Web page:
Secretary of State Mike Pompeo made his first diplomatic trip to Russia on Tuesday to meet with his counterpart, Foreign Minister Sergey Lavrov, and President Vladimir V. Putin.
The three have a great deal of territory to cover, from many bubbling international conflicts — where Washington and Moscow have often found themselves on opposite sides — to a potential new arms treaty. It is the highest level meeting between American and Russian officials since President Trump met with Mr. Putin in Finland last July.
As the meeting with Mr. Lavrov began, Mr. Pompeo said the discussions were intended to improve ties between the two nations, to “stabilize the relationship,” and to find issues where the two powers had “overlapping interests.”
Here are the issues that are likely to be at the forefront of discussions at the meeting in the Black Sea resort city of Sochi.
Ahead of Mr. Pompeo’s trip, a senior State Department official told reporters that an arms control agreement would be at the top of the agenda.
In February, the Trump administration suspended a landmark nuclear arms-control pact, the Intermediate-Range Nuclear Forces Treaty, also known as the I.N.F., saying the United States would terminate the accord within six months if Russia did not come into compliance with the treaty. The next day, Mr. Putin responded that Russia would also suspend its obligations.
The treaty — signed in 1987 by President Ronald Reagan and Soviet leader Mikhail S. Gorbachev and seen as one of the most important nuclear agreements in history — limited the development and deployment of intermediate-range missiles designed to deliver nuclear warheads. It will come to an end this summer if no action is taken by either side. During the Obama administration, the United States concluded that Russia had been in violation of the treaty since at least 2014, though Moscow disputes that.
Analysts have long highlighted the limitations of the treaty, which did not take into account the development of the same weapons systems by other nations, including China. Earlier this month, President Trump said that in a phone call with Mr. Putin he had discussed the potential for a new, three-way deal on nuclear arms that would include China.
Renewed tensions with Iran
Since President Trump last year announced America’s withdrawal from the Iran nuclear deal, his administration has slowly reinstated punishing sanctions on Tehran. In recent weeks, Iran signaled it would reduce compliance with the restrictions imposed by the agreement unless the European parties to the deal provide Tehran with promised economic benefits. That seems unlikely, in that European companies refuse to do business with Iran for fear of the American sanctions.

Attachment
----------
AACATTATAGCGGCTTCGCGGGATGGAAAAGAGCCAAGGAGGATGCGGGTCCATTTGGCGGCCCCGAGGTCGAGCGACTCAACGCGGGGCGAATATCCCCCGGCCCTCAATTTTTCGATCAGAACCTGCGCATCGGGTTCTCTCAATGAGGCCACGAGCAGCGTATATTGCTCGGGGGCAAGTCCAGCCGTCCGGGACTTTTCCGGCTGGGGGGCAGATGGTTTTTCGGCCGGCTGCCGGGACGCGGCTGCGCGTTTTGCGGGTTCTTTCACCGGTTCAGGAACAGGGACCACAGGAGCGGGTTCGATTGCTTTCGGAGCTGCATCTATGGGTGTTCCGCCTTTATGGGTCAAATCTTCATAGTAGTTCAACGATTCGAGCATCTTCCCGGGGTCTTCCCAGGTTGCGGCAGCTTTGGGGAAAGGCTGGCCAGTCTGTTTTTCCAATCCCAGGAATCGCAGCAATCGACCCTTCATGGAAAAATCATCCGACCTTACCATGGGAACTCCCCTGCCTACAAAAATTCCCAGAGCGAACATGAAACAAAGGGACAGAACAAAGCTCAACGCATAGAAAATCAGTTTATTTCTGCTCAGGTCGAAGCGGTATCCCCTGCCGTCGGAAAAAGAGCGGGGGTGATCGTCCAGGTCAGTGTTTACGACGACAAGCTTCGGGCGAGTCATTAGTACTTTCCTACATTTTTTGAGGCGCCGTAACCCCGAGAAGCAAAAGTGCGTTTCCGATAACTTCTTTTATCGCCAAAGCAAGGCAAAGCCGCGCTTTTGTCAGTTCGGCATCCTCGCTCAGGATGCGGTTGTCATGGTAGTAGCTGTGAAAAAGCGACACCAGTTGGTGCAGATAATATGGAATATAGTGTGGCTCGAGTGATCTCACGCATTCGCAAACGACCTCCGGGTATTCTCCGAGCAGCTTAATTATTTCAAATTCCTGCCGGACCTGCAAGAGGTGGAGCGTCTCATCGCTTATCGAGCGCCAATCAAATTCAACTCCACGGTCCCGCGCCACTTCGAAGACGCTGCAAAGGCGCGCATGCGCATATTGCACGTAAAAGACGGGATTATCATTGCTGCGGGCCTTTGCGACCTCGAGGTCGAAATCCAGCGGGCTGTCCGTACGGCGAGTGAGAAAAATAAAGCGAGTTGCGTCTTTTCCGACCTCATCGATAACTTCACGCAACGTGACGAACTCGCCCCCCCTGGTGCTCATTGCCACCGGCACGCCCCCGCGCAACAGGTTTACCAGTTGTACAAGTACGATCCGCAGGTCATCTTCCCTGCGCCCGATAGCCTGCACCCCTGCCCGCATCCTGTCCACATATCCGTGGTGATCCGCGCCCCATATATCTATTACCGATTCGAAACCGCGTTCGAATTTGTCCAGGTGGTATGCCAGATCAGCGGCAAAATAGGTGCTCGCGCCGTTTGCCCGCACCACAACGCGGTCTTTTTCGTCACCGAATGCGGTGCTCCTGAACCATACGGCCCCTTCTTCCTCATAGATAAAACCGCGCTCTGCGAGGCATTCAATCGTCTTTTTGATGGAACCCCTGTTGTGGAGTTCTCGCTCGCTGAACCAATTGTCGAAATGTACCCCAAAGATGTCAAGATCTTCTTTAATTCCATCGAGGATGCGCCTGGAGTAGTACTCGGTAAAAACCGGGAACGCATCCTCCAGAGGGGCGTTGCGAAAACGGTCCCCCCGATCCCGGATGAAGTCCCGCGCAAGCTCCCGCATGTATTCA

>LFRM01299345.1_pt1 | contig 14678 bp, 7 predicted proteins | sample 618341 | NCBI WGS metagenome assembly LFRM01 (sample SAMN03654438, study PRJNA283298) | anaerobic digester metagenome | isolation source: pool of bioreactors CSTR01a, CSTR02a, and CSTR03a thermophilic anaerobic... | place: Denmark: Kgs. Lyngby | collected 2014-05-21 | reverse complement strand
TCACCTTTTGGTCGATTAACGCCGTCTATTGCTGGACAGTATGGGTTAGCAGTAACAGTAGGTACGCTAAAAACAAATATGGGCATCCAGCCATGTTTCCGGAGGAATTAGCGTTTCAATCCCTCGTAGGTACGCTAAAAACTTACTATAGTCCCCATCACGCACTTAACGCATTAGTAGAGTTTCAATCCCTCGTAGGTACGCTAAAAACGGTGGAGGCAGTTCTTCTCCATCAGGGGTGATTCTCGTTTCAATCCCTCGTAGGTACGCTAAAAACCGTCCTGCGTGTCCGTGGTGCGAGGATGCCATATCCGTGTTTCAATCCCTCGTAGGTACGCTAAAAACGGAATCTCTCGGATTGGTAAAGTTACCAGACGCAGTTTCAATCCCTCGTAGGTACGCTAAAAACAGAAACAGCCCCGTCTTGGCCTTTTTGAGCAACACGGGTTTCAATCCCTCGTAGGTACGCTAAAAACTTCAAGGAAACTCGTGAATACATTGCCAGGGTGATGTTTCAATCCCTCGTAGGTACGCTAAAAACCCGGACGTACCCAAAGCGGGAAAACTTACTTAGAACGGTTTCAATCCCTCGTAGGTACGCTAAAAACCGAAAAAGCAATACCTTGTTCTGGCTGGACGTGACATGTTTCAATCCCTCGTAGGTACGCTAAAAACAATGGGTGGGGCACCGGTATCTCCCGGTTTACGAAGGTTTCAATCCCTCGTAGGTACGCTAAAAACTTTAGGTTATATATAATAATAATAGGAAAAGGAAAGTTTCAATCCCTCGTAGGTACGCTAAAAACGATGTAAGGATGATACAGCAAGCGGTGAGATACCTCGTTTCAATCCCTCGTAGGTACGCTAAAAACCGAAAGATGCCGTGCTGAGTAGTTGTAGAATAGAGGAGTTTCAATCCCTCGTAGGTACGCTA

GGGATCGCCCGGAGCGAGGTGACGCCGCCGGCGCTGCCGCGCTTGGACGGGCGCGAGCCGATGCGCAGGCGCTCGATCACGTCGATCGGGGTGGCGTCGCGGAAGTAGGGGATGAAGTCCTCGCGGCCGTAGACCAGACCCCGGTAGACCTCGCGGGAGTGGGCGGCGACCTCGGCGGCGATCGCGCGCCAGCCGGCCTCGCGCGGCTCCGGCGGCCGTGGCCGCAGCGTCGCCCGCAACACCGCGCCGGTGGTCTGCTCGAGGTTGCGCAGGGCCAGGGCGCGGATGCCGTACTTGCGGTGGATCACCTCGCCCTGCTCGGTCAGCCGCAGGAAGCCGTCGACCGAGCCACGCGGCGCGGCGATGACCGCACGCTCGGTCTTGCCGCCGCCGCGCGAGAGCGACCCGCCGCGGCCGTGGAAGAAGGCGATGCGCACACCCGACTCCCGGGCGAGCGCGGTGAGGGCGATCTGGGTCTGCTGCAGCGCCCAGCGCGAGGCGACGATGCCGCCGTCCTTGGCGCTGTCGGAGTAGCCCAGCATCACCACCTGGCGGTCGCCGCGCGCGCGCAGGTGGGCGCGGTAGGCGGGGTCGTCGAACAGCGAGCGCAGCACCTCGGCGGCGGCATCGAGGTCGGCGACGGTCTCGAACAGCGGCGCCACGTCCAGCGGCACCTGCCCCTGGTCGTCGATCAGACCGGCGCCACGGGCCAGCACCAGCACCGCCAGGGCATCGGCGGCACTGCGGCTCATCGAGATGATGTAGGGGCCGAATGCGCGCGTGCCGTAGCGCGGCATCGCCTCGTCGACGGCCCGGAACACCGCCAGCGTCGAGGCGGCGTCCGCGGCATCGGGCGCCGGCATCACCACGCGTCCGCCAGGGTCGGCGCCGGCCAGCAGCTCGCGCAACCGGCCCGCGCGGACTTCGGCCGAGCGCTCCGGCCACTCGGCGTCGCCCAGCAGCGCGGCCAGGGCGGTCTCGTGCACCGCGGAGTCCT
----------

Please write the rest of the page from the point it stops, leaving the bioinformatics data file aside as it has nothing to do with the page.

Since then, tensions with Iran have dominated Mr. Pompeo’s agenda, and the issue is certain to be discussed again on Tuesday. Earlier this month, the United States sent an aircraft carrier strike group and B-52 bombers to the Persian Gulf, citing Iranian threats.
Then the secretary of state canceled a trip to Germany and instead traveled to Baghdad to meet with Iraqi officials, to discuss what he called the increased dangers from Iran’s forces and allies. He also went to Brussels to discuss concerns over Iran with European leaders.
Russia and Iran are strategic allies in Syria, and recently announced they would hold joint naval exercises in the Persian Gulf this year. Mr. Lavrov, in a news conference this month with Foreign Minister Mohammad Javad Zarif of Iran, denounced the “unacceptable situation” created by the “irresponsible behavior of the United States” in regard to the sanctions.
On Monday, a day before his meeting with Mr. Pompeo, Mr. Lavrov reiterated Russia’s stance, calling the American sanctions on Iran “illegitimate” during a news conference in Sochi. He said that he planned to have a “candid” conversation with Mr. Pompeo about the issue and encouraged the European nations that remain part of the agreement to aid Iran.
The crisis in Venezuela
Venezuela has been gripped by a simmering conflict for months, after an opposition leader declared himself interim president and urged the military to back his claim. The current president, Nicolás Maduro, has refused to step down, dividing the international community between the government and the opposition.
Moscow has thrown its support behind Mr. Maduro, who began a second term earlier this year after elections widely condemned as fraudulent. Russia has close economic and personal ties to Venezuela — both under Mr. Maduro and his predecessor, Hugo Chávez — and has allowed the country to buy billions of dollars of weapons, trucks and grain on credit.
Washington has recognized Juan Guaidó, the head of the country’s legislature and the leader of the opposition, as Venezuela’s rightful interim president, putting the United States directly at odds with Russia. Mr. Pompeo and Mr. Lavrov discussed Venezuela, among other issues, on the sidelines of an Arctic Council meeting in Finland earlier this month.
“We want the Cubans out, we want the Iranians out, Russia’s military out,” Mr. Pompeo told reporters in Finland. “We started to talk about how our interests might be able to find a way forward. I don’t know that we’ll get to the right place, but we’ll have further conversations.”
Orignially published in NYT.